Employer denies involuntary leave in layoff with severance choice

I was recently laid off and offered a severance package. There are two options, take a lump sum payment or a weekly payment. If I take the lump, my employer states that they will consider this a voluntary termination and deny my unemployment compensation claim. If I take the weekly, they attached many many stipulations on how I am paid and the many things that I can do or happen to lose the money I will be getting paid (such as geting another job, being offered a different job with the company, subtracting any unemployment collected, etc) . It looks like they are trying to find any reason not to pay any of it. Also they are really really pushing the weekly benefits.

My main concern is that can they really deny my unemployment claim? It was a mass layoff with no hope of recalls and no option of any other employment.

1 answer  |  asked Jan 25, 2003 4:24 PM [EST]  |  applies to Ohio

Answers (1)

Neil Klingshirn
They can oppose unemployment, but may not be able to defeat it.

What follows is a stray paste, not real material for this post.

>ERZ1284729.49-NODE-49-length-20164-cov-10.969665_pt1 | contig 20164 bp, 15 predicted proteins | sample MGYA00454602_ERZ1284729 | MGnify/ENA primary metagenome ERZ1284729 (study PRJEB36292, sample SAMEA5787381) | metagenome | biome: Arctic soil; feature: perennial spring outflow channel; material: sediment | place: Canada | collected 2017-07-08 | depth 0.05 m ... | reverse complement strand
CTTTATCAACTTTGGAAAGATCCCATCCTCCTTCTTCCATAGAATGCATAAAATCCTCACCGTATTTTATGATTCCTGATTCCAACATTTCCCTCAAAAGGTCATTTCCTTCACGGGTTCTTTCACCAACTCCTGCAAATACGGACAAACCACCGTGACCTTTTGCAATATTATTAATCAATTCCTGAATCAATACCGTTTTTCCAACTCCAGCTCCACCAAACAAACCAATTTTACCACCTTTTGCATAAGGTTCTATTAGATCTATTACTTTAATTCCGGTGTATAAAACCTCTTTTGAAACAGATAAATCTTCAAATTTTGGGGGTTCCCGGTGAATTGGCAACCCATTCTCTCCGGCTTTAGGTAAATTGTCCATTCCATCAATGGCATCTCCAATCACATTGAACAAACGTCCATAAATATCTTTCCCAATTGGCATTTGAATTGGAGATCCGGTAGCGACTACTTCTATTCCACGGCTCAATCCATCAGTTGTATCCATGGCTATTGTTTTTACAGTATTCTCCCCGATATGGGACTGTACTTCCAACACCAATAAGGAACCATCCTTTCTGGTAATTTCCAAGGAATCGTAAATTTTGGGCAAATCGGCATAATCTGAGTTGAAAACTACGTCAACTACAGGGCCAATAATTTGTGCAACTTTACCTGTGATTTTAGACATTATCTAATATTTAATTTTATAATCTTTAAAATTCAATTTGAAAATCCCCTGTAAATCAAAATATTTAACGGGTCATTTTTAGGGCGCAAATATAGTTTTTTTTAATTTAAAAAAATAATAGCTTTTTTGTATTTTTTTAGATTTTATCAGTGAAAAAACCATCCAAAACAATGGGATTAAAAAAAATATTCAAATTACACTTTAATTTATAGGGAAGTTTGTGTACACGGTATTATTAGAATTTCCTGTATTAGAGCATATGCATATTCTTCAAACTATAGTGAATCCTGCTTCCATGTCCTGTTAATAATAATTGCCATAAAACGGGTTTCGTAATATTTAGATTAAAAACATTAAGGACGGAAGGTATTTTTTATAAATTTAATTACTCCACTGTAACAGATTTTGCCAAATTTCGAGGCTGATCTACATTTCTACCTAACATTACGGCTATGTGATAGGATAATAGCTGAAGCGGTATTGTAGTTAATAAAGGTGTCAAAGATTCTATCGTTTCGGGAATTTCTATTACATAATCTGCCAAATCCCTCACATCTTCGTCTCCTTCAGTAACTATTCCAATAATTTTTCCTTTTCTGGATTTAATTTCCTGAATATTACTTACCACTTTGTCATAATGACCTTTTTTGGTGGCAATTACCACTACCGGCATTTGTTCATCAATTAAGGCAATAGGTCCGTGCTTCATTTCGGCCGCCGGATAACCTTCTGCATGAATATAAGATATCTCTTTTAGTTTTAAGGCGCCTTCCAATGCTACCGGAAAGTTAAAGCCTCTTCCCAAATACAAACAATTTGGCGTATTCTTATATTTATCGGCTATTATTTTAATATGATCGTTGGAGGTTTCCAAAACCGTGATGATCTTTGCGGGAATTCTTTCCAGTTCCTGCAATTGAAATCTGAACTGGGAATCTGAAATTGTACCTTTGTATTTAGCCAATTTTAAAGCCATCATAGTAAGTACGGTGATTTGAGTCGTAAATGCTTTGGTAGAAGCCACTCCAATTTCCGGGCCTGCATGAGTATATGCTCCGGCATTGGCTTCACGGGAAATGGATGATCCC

If you are referring to the Supplemental Unemployment Compensation Benefit offered by a large Akron employer in connectin with the layoff of about 350 salaried employees, this employer is taking the position that you will "voluntarily quit" if you elect a lump sum benefit but will be "involuntarily terminated" if you elect periodic payments subject to offset. The difference is that you are eligible for unemployment compensation benefits if involuntarily terminated, but not if you voluntarily quit.

The flaw with this approach is that, in reality, you were involuntarily terminated. That is, could you go to work today, or would you be turned away at the door? If you cannot go to work despite your desire to do so, you have been involuntarily terminated.

Unemployment compensation looks at the reality of the termination, not how the employer "deems" it. However, this employer is stating that it will oppose your claim based on the voluntariness of your election. We expect to fight that fight on behalf of a growing number of employees who, like you, want to elect the lump sum.

For now, a conservative approach is to decide whether to elect the lump sum based on the assumption that you will not receive unemployment compensation benefits. If you so elect, be sure to apply for unemployment and pursue all the appeals, as this employer will oppose your claim.

The legal issue is straightforward and will be common to anyone who elects the lump sum. You might consider contacting any other employee in the same shoes as you to see if you can share the burden of pursuing your benefits. Feel free to contact me at 330.665.5445 if you would like to consider having us represent you in this matter.



posted by Neil Klingshirn  |  Jan 27, 2003 09:30 AM [EST]

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